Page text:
Once it became clear I was going to be on that journey on my own, I became curious: If I eliminate this or I eliminate that, or try this or that, how do I feel? The problem was that in my mid 30s, I was so sick that just making a few changes in my diet had no significant impact. Now I know, as someone who’s hyper attuned to the ways food impacts how I feel, that it really does take a week, two weeks, three weeks of being really, really disciplined about a change before you can actually notice a difference. If you have underlying health issues, it may take much longer. I was used to being in the mode of, I’m having a flare up, I can take some pain meds and muscle through it. I was just as guilty as all of us are of wanting results right away, versus adjusting how I’m eating and seeing how I feel in six weeks. But now when I have a headache, I drink water rather than taking Tylenol and 99% of the time, that’s the solution. Once it became clear that I had to make long term changes, that’s when I started to address the way that I cook and really think about ingredients.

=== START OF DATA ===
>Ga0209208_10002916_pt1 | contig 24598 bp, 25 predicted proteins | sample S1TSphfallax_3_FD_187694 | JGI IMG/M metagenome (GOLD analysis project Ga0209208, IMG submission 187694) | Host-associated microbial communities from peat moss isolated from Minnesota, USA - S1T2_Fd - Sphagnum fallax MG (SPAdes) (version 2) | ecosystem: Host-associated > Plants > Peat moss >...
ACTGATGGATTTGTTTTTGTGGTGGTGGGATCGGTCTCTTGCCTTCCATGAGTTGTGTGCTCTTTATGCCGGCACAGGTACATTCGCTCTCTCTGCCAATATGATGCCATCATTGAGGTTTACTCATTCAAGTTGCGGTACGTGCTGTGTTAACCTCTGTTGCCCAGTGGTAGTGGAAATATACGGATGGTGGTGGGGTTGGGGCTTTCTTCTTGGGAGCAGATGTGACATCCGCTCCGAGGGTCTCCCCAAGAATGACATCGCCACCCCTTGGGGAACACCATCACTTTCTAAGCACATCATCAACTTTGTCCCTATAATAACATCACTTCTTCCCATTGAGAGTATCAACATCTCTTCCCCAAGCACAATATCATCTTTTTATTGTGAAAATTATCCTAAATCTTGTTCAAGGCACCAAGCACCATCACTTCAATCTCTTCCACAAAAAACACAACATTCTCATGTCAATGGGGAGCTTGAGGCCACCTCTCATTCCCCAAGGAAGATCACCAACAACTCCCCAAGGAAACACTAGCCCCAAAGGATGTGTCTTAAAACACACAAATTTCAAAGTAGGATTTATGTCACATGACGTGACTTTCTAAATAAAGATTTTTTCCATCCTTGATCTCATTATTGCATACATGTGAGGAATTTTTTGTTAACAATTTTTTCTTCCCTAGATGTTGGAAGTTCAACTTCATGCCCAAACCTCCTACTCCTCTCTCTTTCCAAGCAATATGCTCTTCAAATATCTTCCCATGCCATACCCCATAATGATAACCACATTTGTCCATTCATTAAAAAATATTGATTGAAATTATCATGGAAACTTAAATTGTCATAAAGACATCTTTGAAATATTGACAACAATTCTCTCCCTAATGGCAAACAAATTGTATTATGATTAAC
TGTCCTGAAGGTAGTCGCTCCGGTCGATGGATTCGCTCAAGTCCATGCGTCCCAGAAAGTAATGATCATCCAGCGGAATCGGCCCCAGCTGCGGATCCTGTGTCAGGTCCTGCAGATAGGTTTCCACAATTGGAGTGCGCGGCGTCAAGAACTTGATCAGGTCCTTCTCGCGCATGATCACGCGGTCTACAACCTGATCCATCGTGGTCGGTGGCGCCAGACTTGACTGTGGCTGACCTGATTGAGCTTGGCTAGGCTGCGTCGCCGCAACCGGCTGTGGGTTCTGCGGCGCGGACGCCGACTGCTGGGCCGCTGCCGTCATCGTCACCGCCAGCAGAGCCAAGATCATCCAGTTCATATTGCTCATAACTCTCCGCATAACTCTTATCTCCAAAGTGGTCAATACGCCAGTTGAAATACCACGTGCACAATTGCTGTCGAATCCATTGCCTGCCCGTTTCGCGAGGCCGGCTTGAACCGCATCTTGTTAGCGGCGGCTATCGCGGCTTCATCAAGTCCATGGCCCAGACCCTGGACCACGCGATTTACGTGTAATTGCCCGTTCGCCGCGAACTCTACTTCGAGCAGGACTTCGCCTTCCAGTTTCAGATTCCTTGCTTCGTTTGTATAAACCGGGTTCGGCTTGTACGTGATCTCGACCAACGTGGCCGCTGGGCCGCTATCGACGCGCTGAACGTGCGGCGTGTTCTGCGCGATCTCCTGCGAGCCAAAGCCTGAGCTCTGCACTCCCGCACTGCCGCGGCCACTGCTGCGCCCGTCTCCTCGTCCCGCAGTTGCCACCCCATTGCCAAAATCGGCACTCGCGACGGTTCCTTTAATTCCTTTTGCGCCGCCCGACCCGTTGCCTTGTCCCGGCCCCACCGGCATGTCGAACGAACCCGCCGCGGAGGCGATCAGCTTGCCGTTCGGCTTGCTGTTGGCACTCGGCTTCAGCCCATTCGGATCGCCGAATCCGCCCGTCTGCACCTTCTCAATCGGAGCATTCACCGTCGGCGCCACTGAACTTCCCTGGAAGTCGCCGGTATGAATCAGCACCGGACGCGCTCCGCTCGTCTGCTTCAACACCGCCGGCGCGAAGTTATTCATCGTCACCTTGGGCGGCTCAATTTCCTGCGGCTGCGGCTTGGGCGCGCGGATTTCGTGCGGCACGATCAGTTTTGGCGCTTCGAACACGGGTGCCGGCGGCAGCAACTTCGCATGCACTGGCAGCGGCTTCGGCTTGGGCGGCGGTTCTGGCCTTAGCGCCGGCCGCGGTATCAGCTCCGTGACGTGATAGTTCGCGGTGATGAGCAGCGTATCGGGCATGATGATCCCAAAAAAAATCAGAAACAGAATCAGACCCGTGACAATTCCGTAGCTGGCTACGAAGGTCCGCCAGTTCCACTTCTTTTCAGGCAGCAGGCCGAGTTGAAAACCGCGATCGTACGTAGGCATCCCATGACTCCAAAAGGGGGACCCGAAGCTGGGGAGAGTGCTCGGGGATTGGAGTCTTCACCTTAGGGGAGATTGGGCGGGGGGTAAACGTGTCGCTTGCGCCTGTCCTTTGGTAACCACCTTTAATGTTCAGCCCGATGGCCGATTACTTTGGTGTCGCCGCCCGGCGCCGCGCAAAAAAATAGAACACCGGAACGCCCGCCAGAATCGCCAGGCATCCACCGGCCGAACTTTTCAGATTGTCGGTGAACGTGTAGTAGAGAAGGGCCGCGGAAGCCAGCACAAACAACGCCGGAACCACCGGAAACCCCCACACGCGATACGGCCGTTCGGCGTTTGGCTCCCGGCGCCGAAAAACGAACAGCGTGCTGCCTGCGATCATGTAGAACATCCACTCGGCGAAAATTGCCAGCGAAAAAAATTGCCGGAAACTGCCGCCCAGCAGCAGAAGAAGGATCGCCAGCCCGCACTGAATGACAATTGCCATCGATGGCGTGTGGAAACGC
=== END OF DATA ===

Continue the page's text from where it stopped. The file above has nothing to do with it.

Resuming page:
I made major changes—for example, I replaced all of my cooking oils with olive oil. That was a fundamental change. The more research I did on seed-based oils and vegetable oils, the more I learned that they’re highly toxic and unfortunately, those are what most people cook with. I took all sugar out of my diet, and a big part of it was understanding where sugar lives. I didn’t think I was eating a ton of sugar because I didn’t really eat desserts. I didn’t understand that carbohydrates behave just like sugar, and when you’re eating a ton of refined carbohydrates, your body is going through the same process of breaking it down through insulin to be able to convert it into glycogen. The more I started to understand the science of what happens once food goes into the body, it started to inform the decisions I was making around how I cooked. And that changed how I cooked in the restaurants. It changed how I cooked at home. And, you know, I’ve eaten this way for nearly 10 years and it’s had a dramatic impact on my health. I feel so much better now. I can’t imagine feeling like I used to feel.